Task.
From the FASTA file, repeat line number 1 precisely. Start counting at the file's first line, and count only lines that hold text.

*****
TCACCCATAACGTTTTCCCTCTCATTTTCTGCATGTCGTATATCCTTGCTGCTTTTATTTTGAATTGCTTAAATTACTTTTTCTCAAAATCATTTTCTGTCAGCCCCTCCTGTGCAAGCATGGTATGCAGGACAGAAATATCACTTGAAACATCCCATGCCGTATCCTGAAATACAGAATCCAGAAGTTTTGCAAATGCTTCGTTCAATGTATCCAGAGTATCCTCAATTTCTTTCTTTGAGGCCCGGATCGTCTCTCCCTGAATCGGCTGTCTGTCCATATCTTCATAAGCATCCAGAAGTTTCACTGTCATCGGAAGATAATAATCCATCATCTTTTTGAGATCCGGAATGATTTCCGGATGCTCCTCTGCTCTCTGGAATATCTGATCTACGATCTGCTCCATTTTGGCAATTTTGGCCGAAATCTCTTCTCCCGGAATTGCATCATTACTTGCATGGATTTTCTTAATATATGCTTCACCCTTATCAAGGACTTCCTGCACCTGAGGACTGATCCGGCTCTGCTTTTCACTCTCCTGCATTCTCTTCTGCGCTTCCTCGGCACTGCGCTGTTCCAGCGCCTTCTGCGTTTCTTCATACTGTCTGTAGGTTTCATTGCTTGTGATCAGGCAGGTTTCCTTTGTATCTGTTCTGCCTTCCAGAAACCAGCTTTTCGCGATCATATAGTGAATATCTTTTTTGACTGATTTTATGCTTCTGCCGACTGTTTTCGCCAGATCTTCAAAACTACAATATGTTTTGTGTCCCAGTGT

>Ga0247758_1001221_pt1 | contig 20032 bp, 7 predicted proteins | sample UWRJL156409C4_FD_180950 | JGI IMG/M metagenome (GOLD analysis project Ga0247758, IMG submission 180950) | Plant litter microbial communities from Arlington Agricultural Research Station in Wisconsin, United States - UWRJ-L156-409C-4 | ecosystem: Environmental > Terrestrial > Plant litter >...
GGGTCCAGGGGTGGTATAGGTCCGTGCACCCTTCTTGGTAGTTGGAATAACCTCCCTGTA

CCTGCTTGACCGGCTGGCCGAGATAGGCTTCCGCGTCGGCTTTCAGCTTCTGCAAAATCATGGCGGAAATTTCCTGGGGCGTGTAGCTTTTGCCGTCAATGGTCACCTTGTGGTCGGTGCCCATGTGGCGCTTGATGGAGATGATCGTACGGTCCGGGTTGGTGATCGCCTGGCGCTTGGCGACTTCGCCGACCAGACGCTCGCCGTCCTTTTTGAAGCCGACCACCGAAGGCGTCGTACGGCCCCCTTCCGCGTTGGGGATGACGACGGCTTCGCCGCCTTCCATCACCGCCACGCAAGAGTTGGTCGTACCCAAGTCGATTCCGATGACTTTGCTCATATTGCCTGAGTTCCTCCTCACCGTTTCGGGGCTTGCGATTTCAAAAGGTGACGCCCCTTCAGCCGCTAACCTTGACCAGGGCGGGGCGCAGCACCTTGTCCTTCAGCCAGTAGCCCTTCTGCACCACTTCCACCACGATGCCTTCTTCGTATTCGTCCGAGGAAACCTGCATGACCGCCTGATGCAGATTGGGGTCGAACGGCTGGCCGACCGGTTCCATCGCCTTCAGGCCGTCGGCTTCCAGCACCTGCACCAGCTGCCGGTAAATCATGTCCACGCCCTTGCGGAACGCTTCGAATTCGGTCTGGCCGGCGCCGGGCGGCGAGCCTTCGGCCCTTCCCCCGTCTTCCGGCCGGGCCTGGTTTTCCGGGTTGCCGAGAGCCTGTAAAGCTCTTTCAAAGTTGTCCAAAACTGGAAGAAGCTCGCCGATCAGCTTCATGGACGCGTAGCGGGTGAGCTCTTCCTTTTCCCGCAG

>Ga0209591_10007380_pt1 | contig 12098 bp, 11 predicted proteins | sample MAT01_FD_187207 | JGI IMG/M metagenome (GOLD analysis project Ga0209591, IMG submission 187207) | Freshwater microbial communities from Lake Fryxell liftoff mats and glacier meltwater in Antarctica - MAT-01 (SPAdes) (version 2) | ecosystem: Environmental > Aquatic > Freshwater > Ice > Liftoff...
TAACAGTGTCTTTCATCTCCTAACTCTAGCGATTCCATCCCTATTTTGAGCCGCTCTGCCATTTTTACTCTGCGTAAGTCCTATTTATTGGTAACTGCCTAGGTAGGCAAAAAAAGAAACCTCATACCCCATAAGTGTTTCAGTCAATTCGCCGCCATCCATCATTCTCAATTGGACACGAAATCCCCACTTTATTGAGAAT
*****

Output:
TCACCCATAACGTTTTCCCTCTCATTTTCTGCATGTCGTATATCCTTGCTGCTTTTATTTTGAATTGCTTAAATTACTTTTTCTCAAAATCATTTTCTGTCAGCCCCTCCTGTGCAAGCATGGTATGCAGGACAGAAATATCACTTGAAACATCCCATGCCGTATCCTGAAATACAGAATCCAGAAGTTTTGCAAATGCTTCGTTCAATGTATCCAGAGTATCCTCAATTTCTTTCTTTGAGGCCCGGATCGTCTCTCCCTGAATCGGCTGTCTGTCCATATCTTCATAAGCATCCAGAAGTTTCACTGTCATCGGAAGATAATAATCCATCATCTTTTTGAGATCCGGAATGATTTCCGGATGCTCCTCTGCTCTCTGGAATATCTGATCTACGATCTGCTCCATTTTGGCAATTTTGGCCGAAATCTCTTCTCCCGGAATTGCATCATTACTTGCATGGATTTTCTTAATATATGCTTCACCCTTATCAAGGACTTCCTGCACCTGAGGACTGATCCGGCTCTGCTTTTCACTCTCCTGCATTCTCTTCTGCGCTTCCTCGGCACTGCGCTGTTCCAGCGCCTTCTGCGTTTCTTCATACTGTCTGTAGGTTTCATTGCTTGTGATCAGGCAGGTTTCCTTTGTATCTGTTCTGCCTTCCAGAAACCAGCTTTTCGCGATCATATAGTGAATATCTTTTTTGACTGATTTTATGCTTCTGCCGACTGTTTTCGCCAGATCTTCAAAACTACAATATGTTTTGTGTCCCAGTGT